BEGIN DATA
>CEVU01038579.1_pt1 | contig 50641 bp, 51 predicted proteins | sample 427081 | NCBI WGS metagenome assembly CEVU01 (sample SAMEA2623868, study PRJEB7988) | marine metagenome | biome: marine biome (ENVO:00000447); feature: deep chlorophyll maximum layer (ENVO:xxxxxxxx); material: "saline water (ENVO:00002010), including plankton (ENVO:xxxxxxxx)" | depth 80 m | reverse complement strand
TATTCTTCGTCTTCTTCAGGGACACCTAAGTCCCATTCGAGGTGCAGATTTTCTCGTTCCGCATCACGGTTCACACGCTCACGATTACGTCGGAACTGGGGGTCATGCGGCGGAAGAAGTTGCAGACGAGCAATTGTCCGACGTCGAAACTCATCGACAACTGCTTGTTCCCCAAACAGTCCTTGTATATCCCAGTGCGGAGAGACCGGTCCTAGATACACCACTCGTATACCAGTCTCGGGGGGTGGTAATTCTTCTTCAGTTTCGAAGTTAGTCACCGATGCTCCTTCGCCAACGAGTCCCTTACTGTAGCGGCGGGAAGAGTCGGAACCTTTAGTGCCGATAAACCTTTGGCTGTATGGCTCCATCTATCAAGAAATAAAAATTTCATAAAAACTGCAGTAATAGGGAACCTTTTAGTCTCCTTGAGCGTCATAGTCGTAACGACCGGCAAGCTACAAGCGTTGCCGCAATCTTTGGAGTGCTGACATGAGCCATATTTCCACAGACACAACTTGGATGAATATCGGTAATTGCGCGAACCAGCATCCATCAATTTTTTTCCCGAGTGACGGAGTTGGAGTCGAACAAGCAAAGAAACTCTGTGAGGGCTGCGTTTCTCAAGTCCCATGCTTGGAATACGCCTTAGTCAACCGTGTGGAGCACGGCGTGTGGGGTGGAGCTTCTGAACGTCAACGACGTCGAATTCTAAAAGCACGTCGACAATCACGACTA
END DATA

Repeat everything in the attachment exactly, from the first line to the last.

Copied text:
>CEVU01038579.1_pt1 | contig 50641 bp, 51 predicted proteins | sample 427081 | NCBI WGS metagenome assembly CEVU01 (sample SAMEA2623868, study PRJEB7988) | marine metagenome | biome: marine biome (ENVO:00000447); feature: deep chlorophyll maximum layer (ENVO:xxxxxxxx); material: "saline water (ENVO:00002010), including plankton (ENVO:xxxxxxxx)" | depth 80 m | reverse complement strand
TATTCTTCGTCTTCTTCAGGGACACCTAAGTCCCATTCGAGGTGCAGATTTTCTCGTTCCGCATCACGGTTCACACGCTCACGATTACGTCGGAACTGGGGGTCATGCGGCGGAAGAAGTTGCAGACGAGCAATTGTCCGACGTCGAAACTCATCGACAACTGCTTGTTCCCCAAACAGTCCTTGTATATCCCAGTGCGGAGAGACCGGTCCTAGATACACCACTCGTATACCAGTCTCGGGGGGTGGTAATTCTTCTTCAGTTTCGAAGTTAGTCACCGATGCTCCTTCGCCAACGAGTCCCTTACTGTAGCGGCGGGAAGAGTCGGAACCTTTAGTGCCGATAAACCTTTGGCTGTATGGCTCCATCTATCAAGAAATAAAAATTTCATAAAAACTGCAGTAATAGGGAACCTTTTAGTCTCCTTGAGCGTCATAGTCGTAACGACCGGCAAGCTACAAGCGTTGCCGCAATCTTTGGAGTGCTGACATGAGCCATATTTCCACAGACACAACTTGGATGAATATCGGTAATTGCGCGAACCAGCATCCATCAATTTTTTTCCCGAGTGACGGAGTTGGAGTCGAACAAGCAAAGAAACTCTGTGAGGGCTGCGTTTCTCAAGTCCCATGCTTGGAATACGCCTTAGTCAACCGTGTGGAGCACGGCGTGTGGGGTGGAGCTTCTGAACGTCAACGACGTCGAATTCTAAAAGCACGTCGACAATCACGACTA